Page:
Asya Sigelman

Associate Professor of Greek, Latin and Classical Studies
Asya Sigelman headshot


Phone 610-526-7562
Location Old Library 246
On Leave


Ph.D. Brown University

Areas of Focus

Homeric epic and archaic Greek lyric, with particular focus on time and the narrator; Athenian tragedy, especially the language of the chorus; Greek meter; metaphor


Personal Statement

For me, the thrill of teaching comes from one of the foremost challenges posed by the paedagogic process: the question of relevance.  I strive to equip my students with tools that allow them to grasp the subject matter as immediate and relevant to them personally and to the surrounding world at large: How does the lyric persona of ancient poets influence the lyric “I”—and, more broadly, the common everyday “I”—of our modern world? How are our perceptions of war and peace elucidated by those of Homeric or Aristophanic heroes?  What is the relation between Pindar’s difficult poetics and the subsequent tradition of Western poetry?  What do the syntax and vocabulary of ancient Greek tell us about the linguistic potentials of our own language?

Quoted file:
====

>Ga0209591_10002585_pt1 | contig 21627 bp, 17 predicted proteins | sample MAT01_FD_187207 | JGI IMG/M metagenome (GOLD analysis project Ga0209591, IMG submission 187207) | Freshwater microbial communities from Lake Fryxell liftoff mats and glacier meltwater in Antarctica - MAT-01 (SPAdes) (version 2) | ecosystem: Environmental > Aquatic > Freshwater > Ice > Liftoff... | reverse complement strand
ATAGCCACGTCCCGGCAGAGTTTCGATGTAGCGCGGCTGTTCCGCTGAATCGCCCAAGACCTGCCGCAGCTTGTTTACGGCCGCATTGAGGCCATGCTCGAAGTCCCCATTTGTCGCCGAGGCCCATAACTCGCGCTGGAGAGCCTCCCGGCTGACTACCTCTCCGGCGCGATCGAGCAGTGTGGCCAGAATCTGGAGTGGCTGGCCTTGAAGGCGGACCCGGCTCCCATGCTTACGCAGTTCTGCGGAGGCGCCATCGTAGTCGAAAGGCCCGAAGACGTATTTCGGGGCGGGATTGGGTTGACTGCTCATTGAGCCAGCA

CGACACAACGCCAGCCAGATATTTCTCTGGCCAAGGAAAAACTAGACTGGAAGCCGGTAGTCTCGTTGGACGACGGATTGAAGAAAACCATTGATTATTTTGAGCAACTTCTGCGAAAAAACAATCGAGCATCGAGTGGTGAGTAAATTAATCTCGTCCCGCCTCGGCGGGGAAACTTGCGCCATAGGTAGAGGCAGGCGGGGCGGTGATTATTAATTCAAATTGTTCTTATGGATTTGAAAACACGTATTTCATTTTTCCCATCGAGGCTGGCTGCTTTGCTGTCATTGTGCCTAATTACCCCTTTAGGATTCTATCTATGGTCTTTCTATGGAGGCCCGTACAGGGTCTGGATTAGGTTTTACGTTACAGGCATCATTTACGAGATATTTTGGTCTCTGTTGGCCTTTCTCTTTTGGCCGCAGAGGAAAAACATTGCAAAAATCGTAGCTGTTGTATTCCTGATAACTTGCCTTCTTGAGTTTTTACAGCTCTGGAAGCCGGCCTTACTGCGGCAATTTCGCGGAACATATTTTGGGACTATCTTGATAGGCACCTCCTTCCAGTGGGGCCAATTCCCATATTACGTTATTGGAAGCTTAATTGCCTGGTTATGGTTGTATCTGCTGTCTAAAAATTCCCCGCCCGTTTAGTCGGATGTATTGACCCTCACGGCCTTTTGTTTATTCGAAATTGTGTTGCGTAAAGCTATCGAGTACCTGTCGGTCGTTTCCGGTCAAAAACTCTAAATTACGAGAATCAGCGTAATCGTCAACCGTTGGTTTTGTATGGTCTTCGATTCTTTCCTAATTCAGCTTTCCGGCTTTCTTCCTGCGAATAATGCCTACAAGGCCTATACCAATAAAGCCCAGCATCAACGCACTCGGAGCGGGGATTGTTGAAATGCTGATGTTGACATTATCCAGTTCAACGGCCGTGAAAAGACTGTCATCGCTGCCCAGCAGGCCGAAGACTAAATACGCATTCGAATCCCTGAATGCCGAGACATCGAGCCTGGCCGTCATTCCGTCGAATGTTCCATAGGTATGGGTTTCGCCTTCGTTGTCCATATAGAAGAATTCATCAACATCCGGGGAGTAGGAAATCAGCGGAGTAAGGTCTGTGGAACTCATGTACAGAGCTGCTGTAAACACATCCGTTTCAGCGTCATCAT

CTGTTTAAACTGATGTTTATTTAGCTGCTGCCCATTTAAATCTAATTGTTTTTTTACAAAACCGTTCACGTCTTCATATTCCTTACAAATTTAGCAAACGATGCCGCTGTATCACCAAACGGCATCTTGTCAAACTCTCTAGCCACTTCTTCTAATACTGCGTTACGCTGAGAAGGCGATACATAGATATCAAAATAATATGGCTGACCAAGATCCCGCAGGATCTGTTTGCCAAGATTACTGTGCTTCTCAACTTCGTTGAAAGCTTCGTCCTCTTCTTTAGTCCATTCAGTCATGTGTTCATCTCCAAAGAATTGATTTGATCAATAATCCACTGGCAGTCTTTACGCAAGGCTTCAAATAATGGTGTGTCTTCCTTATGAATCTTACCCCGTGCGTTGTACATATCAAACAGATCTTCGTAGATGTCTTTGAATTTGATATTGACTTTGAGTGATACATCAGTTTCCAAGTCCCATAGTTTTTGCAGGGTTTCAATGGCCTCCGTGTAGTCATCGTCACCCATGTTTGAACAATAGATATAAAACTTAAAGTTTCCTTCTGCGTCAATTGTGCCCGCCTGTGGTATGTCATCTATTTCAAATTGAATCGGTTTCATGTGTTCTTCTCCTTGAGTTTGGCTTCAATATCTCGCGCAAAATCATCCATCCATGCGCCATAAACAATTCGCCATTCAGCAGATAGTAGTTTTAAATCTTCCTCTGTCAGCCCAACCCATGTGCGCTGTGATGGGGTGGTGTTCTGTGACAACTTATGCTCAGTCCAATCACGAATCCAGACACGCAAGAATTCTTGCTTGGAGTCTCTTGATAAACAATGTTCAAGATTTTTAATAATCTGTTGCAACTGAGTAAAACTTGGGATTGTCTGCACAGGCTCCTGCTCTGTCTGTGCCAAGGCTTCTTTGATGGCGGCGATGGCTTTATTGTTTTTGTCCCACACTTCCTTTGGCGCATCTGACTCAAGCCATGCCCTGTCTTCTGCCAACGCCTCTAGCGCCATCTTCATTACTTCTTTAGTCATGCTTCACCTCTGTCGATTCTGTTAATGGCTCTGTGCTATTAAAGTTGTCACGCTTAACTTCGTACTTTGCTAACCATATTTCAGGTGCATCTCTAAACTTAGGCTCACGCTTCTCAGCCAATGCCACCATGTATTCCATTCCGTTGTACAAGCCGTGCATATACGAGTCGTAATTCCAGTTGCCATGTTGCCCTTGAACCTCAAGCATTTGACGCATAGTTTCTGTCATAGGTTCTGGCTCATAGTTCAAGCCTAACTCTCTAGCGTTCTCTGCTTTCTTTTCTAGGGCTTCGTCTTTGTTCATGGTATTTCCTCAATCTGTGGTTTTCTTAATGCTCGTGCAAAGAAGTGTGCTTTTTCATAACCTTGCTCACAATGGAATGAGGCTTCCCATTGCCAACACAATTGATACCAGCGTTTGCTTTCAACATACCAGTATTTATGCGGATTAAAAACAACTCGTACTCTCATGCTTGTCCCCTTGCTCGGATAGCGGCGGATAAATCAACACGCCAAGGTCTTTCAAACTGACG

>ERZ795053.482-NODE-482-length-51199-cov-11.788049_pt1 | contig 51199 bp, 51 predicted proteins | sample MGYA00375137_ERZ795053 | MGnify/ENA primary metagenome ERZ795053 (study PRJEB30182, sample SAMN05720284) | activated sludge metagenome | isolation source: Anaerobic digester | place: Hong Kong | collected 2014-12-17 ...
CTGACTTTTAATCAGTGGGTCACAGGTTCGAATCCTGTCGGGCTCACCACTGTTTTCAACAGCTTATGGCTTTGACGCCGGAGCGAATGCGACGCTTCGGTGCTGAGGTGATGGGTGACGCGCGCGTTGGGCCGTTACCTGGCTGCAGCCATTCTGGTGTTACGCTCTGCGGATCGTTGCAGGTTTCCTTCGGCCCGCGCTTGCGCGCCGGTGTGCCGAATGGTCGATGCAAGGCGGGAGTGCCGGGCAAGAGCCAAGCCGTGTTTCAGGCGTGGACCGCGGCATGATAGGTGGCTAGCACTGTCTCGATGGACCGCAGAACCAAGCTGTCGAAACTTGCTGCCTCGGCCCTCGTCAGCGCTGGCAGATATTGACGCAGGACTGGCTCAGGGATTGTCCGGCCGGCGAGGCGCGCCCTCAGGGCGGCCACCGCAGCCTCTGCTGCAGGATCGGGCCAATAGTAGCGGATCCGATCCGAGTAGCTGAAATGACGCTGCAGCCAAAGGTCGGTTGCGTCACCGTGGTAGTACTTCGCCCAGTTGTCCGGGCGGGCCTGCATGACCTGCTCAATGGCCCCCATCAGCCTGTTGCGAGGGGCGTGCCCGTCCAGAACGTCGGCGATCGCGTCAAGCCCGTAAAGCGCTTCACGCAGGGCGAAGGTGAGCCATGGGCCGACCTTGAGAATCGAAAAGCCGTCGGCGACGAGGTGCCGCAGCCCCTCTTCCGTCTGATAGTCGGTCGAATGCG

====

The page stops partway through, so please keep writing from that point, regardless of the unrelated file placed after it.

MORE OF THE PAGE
I am excited to be here at Bryn Mawr, where small classes and enthusiastic students create the ideal environment for such a mode of inquiry.  Thanks to my students’ mature inquisitiveness, I repeatedly find my courses to be fueled by and, in turn, to be adding precious new fuel to my own scholarship.  In my research, I pursue a synthesis of traditional Classical philology with modern perspectives and rigorous textual analysis with the approaches of literary theory.  I am currently working on a monograph on time and space in Pindar, where I tackle the long-standing issue of compositional unity in Pindar’s odes by analyzing how the poet’s lyric “I” inscribes itself into the world of its song and, from within the song, establishes the interconnection of past, present, and future.  Situating the issue of Pindaric unity within the context of the epic-lyric relationship, I argue that Pindar’s odes, far from being a short-lived experimentation in an obscure poetic genre, are a fundamental building-block in the development of Greek—and, ultimately, Roman—poetics.  It is this approach to Pindar that has inspired several other ongoing research projects; among others, an article on prophecy and the role of the chorus in Sophocles’ Oedipus at Colonus and an exploration of the theme of homecoming in Longus and Apuleius.